AISLE SAY San Francisco


by Nilaja Sun
Directed by Hal Brooks
Presented by Berkeley Repertory Theatre
Thrust Stage
2025 Addison St., Berkeley, CA / (510) 647-2949

Reviewed by Judy Richter

The 2002 federal No Child Left Behind Act passed congressional and presidential muster out of a shared concern about the nation's schools. Since then it has generated some controversy. It has apparently led to higher achievement in many schools, as measured by standardized tests, but its detractors say that it encourages teaching to the test and leaves less time for other learning and creativity.

Playwright-performer Nilaja Sun takes the title of her solo work, "No Child..." from that law, but she bases the work more on her experiences as a teaching artist in New York for nine years. Presented by Berkeley Repertory Theatre and directed by Hal Brooks, her fictionalized story is set in a high school in Bronx, a poverty-stricken neighborhood with all the accompanying social ills.

Wearing blue pants and a white short-sleeved shirt (costume design by Jessica Gaffney), Sun portrays 17 characters -- male and female, young and old -- in her 70-minute, award-winning show, running without intermission. Her central character is Miss Sun, who is to spend six weeks at Malcolm X High School working with a class of 10th graders to stage a play. It's the most difficult group of students in the school, with no teacher lasting more than a few weeks before giving up. Mostly minority students, they're from struggling homes. They're belligerent, chronically tardy, foul-mouthed and highly skeptical.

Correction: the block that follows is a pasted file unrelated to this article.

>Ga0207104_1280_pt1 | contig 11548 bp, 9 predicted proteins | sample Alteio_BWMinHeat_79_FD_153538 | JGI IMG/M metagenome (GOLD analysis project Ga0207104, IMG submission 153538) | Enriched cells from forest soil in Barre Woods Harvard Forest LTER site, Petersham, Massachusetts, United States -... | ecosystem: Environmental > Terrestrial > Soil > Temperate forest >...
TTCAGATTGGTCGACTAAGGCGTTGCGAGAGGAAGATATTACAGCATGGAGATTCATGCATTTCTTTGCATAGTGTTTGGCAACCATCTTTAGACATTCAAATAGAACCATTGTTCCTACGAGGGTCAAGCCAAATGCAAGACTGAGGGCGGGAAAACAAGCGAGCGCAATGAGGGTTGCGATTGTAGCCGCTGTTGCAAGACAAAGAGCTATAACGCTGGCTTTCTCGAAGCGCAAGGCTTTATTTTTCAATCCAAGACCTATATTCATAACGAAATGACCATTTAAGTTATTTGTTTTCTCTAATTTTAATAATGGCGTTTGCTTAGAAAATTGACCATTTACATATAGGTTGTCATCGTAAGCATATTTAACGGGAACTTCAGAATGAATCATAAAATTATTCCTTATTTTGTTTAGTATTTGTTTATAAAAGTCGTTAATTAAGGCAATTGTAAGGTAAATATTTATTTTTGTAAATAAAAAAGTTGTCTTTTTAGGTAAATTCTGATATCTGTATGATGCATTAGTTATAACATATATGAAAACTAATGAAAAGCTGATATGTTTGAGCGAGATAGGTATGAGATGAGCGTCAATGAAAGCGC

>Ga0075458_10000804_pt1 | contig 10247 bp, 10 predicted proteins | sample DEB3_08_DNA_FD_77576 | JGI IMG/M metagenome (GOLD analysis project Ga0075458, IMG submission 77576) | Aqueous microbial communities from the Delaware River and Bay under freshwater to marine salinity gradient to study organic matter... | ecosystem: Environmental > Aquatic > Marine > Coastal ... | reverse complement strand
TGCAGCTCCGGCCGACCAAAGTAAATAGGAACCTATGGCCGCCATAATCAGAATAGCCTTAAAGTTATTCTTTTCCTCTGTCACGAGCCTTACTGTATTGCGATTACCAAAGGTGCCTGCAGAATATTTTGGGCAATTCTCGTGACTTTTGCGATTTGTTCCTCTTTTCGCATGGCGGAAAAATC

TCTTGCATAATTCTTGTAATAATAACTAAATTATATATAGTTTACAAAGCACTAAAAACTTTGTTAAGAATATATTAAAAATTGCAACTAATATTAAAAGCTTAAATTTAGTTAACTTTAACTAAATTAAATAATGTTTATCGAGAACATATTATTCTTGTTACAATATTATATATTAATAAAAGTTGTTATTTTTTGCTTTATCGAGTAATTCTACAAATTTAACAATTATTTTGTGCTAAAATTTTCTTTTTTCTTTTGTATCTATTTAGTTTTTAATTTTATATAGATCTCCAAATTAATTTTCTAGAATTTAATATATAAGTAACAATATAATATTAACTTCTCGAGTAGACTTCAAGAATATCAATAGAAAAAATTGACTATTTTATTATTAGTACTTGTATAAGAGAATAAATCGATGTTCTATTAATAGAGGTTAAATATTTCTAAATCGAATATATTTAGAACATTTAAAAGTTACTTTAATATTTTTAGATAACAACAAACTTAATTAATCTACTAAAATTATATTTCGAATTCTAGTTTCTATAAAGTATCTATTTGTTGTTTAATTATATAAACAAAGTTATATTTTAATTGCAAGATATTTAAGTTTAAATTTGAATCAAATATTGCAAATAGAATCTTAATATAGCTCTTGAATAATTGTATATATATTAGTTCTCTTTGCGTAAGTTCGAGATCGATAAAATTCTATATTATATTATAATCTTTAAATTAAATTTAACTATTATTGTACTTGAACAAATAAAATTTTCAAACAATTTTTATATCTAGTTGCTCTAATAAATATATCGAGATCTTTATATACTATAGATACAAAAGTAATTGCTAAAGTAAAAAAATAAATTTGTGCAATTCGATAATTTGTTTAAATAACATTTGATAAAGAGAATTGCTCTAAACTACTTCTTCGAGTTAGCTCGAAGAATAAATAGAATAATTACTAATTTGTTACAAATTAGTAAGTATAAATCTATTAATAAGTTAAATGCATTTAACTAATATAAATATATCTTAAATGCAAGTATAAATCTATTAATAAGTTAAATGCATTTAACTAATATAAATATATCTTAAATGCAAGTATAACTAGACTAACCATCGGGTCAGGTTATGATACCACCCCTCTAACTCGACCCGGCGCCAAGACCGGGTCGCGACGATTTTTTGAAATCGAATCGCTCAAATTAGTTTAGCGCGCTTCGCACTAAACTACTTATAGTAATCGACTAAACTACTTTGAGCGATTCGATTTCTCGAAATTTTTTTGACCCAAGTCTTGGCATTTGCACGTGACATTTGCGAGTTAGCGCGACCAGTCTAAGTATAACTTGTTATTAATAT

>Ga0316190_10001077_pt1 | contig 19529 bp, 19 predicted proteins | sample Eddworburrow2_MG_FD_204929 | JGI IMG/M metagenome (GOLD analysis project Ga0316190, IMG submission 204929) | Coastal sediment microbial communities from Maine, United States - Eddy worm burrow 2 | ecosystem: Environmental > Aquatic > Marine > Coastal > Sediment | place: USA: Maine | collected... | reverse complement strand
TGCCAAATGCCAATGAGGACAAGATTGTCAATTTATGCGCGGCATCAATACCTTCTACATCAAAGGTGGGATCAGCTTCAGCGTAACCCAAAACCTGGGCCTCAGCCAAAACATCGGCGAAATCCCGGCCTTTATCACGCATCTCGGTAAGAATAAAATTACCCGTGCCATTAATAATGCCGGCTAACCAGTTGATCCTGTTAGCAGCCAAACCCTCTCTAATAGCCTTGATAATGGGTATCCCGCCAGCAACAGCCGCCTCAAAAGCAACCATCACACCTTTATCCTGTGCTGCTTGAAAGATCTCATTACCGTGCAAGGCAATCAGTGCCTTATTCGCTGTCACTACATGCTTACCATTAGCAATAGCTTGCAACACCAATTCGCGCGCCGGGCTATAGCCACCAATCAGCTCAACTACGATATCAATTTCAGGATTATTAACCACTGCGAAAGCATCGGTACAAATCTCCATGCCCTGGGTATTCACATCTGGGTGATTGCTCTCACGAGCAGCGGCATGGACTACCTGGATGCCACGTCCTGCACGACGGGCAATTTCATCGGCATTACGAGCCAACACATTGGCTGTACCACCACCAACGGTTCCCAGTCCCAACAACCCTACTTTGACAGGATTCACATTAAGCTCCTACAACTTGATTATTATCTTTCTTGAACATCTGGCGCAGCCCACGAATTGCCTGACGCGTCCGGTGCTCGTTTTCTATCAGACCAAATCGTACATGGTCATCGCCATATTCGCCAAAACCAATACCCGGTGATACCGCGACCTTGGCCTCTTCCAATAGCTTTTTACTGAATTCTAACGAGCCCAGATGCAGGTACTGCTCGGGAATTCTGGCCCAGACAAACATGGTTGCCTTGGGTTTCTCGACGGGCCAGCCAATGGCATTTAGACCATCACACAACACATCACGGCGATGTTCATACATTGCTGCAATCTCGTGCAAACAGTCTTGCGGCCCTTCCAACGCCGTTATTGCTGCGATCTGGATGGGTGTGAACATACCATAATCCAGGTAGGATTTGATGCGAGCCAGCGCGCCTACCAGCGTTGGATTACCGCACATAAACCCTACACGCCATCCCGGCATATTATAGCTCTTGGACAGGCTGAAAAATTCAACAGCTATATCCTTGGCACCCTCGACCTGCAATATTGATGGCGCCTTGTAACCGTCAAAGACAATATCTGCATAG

Undeterred, Miss Sun insists on higher standards of conduct, yet remains nonjudgmental as she introduces the students to her chosen play, "Our Country's Good," written by Timberlake Wertenbaker in 1988 and based on a true story. Set in an British penal colony in Australia in the late 18th century, "Our Country's Good" concerns a British officer's effort to get a group of prisoners to stage a play, George Farquhar's "The Recruiting Officer," a 1706 English Restoration comedy that was popular at the time. Coincidentally, Berkeley Rep presented "Our Country's Good" in 1991 under the direction of Tony Taccone, who has since become the theater's artistic director.

Sun uses no props other than a broom and some plastic stacking chairs and performs against a stark background of painted, stained brick walls and two doors -- one the janitor's closet, the other leading to the classroom. The original off Broadway set design by Narelle Sissons has been locally adapted by Sibyl Wickersheimer with lighting by Mark Barton and sound by Ron Russell.

With her expressive face and limber body, the diminutive Sun easily transforms herself from the age-bent janitor, who has been at the school since 1958 and who serves as a sort of narrator, to the stern but supportive principal, a macho security guard and the timid Chinese American teacher who quits soon after Miss Sun arrives. Her minority students include the swaggering Jerome, the tongue-tied Phillip, a sassy, jiving black girl, a Puerto Rican boy whose brother is shot and killed, and a terribly shy boy. They're so challenging that she tries to quit midway through her assignment. She tells Mrs. Kennedy, the principal, that the school is "getting them ready for jail." Nevertheless, she decides to go on, achieving some breakthroughs and apparently helping some of the students go on to better things.

Like "Our Country's Good," "No Child..." is about the redemptive power of theater. Characters in both plays are the lowest rungs of society, yet because a few people in authority believe in them, they learn some valuable lessons. Nilaja Sun's insightful writing and powerful acting skills help to create a sense of hope.

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